A racist British man who murdered a Gambian mother and her two daughters by setting fire to their flat has been jailed for life.

Fatoumatta Hydara, 28, died along with Fatimah and Naeemah Drammeh, aged three and one, after their home in Clifton, Nottingham, UK, was set alight in November.

Their neighbour Jamie Barrow was convicted of three counts of murder for deliberately starting the fire. 

Barrow, 31, was ordered to serve a minimum jail term of 44 years at Nottingham Crown Court on Friday.

The court heard Barrow took fuel from his motorbike, poured it through the letterbox of the family’s Fairisle Close flat and set it alight in the early hours of 20 November.

He had admitted the manslaughter of the mother and her children but denied murdering them claiming he thought the flat was empty when he started the fire.

Mrs Hydara and her children died from smoke inhalation.

Sentencing, Judge Amanda Tipples said Barrow started a fireball that would have filled the flat with thick, toxic smoke within moments.

She said she was sure Barrow knew the family were inside and had heard Mrs Hydara’s screams but did nothing to help.

The judge said Barrow had watched the fire take hold for five minutes before leaving the area with his dog as other neighbours rushed to try to help.

He later returned and pretended to know nothing about the fire, only later admitting to police that he started it.

Barrow was ordered to serve at least 44 years for each charge of murder.

He was also given 10 years having been convicted of arson that recklessly endangered the lives of other residents in the block of flats.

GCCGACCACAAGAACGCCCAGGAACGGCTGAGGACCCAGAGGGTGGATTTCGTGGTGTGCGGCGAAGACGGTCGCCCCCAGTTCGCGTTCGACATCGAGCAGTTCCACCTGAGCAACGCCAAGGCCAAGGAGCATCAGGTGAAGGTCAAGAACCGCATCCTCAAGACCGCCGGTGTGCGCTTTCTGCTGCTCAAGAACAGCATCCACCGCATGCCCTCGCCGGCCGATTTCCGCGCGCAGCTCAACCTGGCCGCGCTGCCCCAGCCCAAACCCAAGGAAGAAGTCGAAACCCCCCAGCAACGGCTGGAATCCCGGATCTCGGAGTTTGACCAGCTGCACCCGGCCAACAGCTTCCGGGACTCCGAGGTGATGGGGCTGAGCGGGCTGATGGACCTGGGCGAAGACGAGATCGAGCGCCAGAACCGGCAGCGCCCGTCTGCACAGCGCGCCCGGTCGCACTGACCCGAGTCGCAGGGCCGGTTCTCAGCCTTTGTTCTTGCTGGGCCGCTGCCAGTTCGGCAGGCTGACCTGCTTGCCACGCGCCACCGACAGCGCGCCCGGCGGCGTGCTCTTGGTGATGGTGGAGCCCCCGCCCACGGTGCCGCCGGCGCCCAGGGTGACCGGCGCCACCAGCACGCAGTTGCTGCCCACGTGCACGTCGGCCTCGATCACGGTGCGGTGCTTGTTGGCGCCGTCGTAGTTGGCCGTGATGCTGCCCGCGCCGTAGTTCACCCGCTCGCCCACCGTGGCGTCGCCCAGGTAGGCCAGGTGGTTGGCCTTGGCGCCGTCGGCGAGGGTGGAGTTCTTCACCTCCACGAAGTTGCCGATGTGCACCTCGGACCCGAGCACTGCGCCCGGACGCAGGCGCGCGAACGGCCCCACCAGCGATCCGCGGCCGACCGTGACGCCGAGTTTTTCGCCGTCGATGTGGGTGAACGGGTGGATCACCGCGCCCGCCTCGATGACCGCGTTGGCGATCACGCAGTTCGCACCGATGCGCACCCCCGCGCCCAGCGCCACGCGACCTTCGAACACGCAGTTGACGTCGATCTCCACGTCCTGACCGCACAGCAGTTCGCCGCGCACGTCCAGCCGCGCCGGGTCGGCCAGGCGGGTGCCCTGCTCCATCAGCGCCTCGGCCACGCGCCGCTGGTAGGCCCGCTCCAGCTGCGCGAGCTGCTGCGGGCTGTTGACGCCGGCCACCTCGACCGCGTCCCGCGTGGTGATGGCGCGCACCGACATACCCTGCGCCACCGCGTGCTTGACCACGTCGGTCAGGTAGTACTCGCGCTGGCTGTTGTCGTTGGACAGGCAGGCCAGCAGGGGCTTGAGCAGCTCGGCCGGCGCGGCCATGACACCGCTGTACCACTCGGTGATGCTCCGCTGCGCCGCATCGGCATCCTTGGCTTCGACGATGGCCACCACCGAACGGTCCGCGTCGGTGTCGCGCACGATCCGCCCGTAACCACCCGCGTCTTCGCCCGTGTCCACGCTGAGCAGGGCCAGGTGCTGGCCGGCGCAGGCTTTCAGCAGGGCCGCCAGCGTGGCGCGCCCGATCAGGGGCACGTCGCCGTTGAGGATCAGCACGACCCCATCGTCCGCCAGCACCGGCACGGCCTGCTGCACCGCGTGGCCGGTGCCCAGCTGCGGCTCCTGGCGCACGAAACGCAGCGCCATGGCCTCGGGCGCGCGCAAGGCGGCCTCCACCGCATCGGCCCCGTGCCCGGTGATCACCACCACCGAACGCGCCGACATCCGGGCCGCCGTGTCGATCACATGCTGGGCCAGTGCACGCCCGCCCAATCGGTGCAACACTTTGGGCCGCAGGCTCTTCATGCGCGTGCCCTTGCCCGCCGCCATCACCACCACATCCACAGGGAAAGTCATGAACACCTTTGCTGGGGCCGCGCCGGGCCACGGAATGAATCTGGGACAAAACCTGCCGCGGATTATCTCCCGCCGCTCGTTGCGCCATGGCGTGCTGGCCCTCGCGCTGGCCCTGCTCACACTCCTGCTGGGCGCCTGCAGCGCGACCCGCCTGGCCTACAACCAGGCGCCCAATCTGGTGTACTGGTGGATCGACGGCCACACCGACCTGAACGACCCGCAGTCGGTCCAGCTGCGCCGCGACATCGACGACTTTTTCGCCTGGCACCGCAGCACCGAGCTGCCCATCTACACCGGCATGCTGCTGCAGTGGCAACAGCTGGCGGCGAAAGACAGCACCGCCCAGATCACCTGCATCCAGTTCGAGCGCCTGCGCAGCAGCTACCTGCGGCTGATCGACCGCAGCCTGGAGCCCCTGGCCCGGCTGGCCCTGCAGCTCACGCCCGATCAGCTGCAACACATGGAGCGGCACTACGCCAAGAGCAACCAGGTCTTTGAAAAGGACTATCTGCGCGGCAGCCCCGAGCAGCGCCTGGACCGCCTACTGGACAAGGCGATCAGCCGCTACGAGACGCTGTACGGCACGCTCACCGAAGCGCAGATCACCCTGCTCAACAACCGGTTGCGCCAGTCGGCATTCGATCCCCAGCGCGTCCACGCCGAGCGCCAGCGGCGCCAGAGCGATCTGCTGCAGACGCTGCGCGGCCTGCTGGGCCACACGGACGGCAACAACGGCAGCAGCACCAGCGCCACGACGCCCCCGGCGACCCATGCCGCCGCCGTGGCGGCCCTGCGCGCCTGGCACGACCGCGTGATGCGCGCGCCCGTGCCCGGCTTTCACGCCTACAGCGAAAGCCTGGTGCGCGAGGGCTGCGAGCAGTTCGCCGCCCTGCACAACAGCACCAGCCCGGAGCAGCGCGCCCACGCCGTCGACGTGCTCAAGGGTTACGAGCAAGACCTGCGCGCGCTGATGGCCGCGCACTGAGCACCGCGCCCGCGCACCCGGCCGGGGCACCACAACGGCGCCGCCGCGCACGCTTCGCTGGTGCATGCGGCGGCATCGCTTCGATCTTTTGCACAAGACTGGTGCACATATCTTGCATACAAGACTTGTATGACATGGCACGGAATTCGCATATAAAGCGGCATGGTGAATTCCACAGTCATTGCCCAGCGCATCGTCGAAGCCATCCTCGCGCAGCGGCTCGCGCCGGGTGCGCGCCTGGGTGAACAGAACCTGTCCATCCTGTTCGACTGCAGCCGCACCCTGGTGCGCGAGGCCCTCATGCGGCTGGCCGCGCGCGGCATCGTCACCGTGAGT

All the terms will be served concurrently.

Earlier Mrs Hydara’s husband Aboubacarr Drammeh had faced Barrow in court and called him “a coward who knew exactly what he was doing and exactly when to do it”.

Mr Drammeh had been working in the US and had been planning to bring his wife and daughters to live with him when Barrow murdered them.

He was due to return to the UK a week after the blaze so the family could attend an interview for their visa application at the US Embassy in London, as part of their plans to emigrate.

Instead, he flew back to the UK and spent his 40th birthday identifying his children’s bodies in a hospital mortuary.

He said: “Two little angels, their lifeless bodies laying next to each other. I held their cold hands. I wished I could switch with them.

“Only Allah knows why. I have to accept and prepare for the next chapter of my life. All I can say is I am sorry.

“I was not there, I should have been.

“I had a responsibility as a father and a husband to protect, that was my basic responsibility. I make no excuses.

“Because of you, and only you, I failed in my only responsibility as a father.”

Addressing Barrow, Mr Drammeh said he still did not know why the defendant had started the fatal fire that took the lives of his wife and children.

He added: “I am angry, I am sad, I am hurt, I am heartbroken. At the same time, I am grateful for them being a part of me. I am grateful for Fatoumatta and the kids, as they made me a better person.”

“I have no hatred to anybody in the world, including you.”

“You, Jamie Edwin Barrow, acted like the judge and jury on that night, and sentenced me to this. 

“The only comfort I have is that you, as a person, cannot do this to anyone else in this world.”

Leave a Reply

Your email address will not be published. Required fields are marked *


Please disable your adblocker and support our journalism. Thank you.